Tag Archives: peace

40 Years After – How Did They Fare?

Col. Andrew Finlayson, VVFH Founding Member

In the late 1950’s and early 1960’s, there were seven ongoing communist insurgencies in SE Asia – Vietnam, Laos, Cambodia, Thailand, Malaysia, Indonesia, and the Philippines all had active communist insurgencies. Three of those insurgencies were successful in 1975 (Vietnam, Laos, and Cambodia). When one considers the question of whether or not the successful communist insurgencies lived up to the promises they made to their respective populations to provide peace, social justice and economic well-being, it is instructive to look at the records of those seven countries with communist insurgencies and see how they fared over the past 40 years.

Peace: Many in the West thought that once the communists came to power and all of the US and allied forces left Vietnam, a new era of peace and harmony would exist. At least that is what the communists promised. Unfortunately, it was not to be. The communist government of the united Vietnam fought two wars with their neighbors, China and Cambodia, and tensions still persist with China over the East China Sea. A little known fact that is often overlooked by some in the West is more SE Asians died in war and the results of war in the 14 years after the last American left Vietnam than during the years when US forces were in South Vietnam. Although exact figures for the number of SE Asians who died after the communist victories in Vietnam, Laos and Cambodia vary, even the conservative estimates are mind-boggling. There were 65,000 executions in Vietnam between 1975 and 1982 (Desbarats and Jackson, “The Cruel Peace,” Washington Quarterly, Fall 1985: also US Dept. of State Bulletin, Sept. 1985). The UN High Commissioner on Refugees estimated that 250,000 people fleeing Vietnam by boat died at sea. Another 165,000 died in Vietnam’s infamous “re-education camps” (Desbarats, Jacqueline. “Repression in the Socialist Republic of Vietnam: Executions and Population Relocation,” The Vietnam Debate, 1990).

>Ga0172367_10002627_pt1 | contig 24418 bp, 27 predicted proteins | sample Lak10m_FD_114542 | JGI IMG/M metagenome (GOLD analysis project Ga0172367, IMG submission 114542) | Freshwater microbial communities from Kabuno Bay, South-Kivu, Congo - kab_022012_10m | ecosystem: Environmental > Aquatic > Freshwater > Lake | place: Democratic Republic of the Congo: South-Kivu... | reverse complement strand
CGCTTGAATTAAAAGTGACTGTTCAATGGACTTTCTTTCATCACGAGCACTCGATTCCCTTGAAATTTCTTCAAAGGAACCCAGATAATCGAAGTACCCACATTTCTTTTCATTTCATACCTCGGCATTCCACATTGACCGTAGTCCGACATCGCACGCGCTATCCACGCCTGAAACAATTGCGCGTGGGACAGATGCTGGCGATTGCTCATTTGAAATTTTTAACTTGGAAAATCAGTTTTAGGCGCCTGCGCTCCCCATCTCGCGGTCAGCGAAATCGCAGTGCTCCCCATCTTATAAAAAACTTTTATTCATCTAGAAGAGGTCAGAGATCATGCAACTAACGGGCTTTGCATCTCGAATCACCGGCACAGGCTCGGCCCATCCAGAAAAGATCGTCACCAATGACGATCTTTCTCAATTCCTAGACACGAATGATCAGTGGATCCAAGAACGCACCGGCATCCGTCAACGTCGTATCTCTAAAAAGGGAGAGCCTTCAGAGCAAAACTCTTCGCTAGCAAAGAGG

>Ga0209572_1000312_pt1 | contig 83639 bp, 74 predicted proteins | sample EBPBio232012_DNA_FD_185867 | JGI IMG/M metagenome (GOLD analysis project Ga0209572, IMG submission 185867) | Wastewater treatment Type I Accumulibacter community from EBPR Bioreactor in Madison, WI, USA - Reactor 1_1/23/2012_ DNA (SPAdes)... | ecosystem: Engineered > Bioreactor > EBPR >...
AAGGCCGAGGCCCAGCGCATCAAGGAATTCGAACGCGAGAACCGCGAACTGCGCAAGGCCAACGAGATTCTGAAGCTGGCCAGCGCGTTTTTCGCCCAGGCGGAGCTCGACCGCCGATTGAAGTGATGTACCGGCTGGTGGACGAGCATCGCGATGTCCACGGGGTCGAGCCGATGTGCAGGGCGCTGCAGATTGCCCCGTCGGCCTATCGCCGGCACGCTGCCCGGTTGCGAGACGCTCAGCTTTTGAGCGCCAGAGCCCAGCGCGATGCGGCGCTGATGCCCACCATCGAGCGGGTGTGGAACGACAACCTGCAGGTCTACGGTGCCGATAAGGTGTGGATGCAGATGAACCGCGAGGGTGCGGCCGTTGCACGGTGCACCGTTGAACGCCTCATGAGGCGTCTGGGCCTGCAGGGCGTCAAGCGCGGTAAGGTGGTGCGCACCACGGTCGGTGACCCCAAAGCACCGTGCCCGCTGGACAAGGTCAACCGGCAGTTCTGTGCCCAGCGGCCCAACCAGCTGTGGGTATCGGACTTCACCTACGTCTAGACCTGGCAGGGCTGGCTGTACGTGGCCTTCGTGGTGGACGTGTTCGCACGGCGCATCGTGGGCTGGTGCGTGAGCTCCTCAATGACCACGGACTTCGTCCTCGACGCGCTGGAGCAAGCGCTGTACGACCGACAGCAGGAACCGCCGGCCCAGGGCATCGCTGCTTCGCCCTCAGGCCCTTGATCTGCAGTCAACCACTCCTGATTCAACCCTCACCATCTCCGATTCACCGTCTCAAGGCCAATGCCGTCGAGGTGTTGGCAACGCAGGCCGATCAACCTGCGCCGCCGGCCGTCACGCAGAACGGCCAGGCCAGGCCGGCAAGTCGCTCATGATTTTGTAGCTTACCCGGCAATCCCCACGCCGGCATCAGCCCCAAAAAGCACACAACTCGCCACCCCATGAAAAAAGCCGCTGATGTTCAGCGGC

According to Lt. Gen. Le Kha Phieu, the commander of Vietnamese forces in Cambodia, the Vietnamese military suffered 55,000 deaths between 1978 and when the Vietnamese ended their occupation of Cambodia (Reaves, Joseph. “Vietnam Reveals Cambodian Death Toll,” Chicago Tribune, July 1, 1988). There are no accurate figures for the number of Cambodian deaths suffered in the war, but it is safe to assume they suffered heavier casualties than the Vietnamese.

Although the claims of the Vietnamese and Chinese differ widely on the casualties produced by their 1979 war, a conservative estimate provides a range of Chinese military deaths at 7,000 to 26,000 and approximately 30,000 Vietnamese military deaths, with an additional 100,000 Vietnamese civilian deaths (Zhang Xiaoming, “China’s 1979 War with Vietnam,” China Quarterly, No. 184, December 2005, pp. 851-874). The Communist Lao government continues to this day to inflict casualties on the Hmong minority in that country with the figure of 100,000 killed since 1975 (Rummel, Rudolph. Statistics of Democide, University of Hawaii; also, “Forced and Forgotten” Lawyers’ Committee on Human Rights, 1989, p. 8). And, according to the Yale Genocide Program, the communist party in Cambodia killed approximately 1.7 million of that country’s citizens when it came to power, one of the most horrific genocidal crimes ever committed.